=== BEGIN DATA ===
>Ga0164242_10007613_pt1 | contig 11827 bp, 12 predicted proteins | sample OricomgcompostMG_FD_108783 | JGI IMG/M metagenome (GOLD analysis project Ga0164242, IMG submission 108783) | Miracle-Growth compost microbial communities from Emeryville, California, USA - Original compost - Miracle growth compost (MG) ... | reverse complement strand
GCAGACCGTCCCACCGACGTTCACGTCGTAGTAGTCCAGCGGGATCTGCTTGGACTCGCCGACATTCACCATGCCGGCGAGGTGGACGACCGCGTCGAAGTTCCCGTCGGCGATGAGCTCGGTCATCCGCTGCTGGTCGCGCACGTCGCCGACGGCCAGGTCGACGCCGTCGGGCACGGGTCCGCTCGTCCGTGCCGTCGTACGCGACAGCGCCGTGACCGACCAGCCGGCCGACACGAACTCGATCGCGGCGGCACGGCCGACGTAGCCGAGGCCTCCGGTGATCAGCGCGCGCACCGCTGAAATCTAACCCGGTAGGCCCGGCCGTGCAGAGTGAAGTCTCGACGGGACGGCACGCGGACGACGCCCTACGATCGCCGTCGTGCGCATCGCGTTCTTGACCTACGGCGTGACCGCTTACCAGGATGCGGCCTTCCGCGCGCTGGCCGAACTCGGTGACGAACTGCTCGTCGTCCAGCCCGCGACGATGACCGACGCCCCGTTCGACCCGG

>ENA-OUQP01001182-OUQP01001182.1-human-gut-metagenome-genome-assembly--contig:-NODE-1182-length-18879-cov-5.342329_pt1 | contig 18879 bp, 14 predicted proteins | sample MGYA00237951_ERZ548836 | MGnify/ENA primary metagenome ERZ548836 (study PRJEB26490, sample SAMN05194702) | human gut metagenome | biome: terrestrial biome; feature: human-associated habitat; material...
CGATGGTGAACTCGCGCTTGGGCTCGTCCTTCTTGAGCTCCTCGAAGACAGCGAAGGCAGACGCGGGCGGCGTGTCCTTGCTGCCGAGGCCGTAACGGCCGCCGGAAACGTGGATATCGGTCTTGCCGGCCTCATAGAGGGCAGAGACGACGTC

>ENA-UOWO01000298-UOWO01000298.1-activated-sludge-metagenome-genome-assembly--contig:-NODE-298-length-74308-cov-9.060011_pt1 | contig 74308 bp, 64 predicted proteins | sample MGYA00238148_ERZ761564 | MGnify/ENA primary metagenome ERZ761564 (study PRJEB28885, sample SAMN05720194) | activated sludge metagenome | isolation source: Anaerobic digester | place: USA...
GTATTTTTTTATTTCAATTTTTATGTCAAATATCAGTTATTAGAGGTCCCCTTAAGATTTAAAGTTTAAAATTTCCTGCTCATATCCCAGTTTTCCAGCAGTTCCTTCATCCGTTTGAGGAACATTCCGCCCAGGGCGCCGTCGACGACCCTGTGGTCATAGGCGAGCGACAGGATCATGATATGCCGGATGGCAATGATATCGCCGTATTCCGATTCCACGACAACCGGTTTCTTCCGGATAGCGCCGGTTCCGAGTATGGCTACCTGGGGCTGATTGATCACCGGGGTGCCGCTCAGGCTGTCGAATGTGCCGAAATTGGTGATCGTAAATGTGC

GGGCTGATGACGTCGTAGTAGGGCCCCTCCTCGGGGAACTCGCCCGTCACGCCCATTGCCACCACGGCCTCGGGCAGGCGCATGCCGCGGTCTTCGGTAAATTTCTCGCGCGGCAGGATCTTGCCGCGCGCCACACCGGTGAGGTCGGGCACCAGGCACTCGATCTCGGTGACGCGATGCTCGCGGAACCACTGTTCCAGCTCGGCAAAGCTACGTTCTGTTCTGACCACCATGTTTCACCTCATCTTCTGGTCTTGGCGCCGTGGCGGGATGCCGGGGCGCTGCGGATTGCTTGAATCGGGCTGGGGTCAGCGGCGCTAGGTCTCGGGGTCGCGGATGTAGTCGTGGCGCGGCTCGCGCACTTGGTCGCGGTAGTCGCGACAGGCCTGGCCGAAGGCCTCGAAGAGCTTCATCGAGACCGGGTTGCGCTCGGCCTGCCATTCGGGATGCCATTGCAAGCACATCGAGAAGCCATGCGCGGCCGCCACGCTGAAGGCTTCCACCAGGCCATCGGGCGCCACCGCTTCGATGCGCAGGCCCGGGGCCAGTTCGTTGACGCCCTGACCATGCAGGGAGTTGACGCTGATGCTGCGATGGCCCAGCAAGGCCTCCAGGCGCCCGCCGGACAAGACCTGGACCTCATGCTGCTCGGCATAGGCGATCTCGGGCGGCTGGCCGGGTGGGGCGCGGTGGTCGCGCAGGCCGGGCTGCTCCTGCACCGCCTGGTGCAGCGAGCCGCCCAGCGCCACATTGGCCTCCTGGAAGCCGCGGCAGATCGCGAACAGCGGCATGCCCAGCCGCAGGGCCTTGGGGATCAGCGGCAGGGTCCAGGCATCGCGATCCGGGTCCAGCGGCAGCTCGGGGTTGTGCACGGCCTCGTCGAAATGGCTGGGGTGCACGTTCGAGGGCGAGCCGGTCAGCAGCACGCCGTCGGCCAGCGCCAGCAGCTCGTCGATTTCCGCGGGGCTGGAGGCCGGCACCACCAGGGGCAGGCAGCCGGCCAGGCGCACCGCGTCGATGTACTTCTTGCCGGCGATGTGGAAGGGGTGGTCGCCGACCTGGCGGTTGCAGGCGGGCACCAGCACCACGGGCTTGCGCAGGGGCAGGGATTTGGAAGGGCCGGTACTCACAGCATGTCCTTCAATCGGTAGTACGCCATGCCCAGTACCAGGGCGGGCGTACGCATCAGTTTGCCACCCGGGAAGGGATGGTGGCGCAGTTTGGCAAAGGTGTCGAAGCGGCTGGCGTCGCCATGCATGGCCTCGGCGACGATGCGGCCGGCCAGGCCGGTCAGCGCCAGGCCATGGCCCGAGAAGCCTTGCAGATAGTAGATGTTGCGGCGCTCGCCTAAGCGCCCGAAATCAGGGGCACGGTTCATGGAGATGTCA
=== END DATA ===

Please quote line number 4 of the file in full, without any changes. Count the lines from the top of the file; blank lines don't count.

CGATGGTGAACTCGCGCTTGGGCTCGTCCTTCTTGAGCTCCTCGAAGACAGCGAAGGCAGACGCGGGCGGCGTGTCCTTGCTGCCGAGGCCGTAACGGCCGCCGGAAACGTGGATATCGGTCTTGCCGGCCTCATAGAGGGCAGAGACGACGTC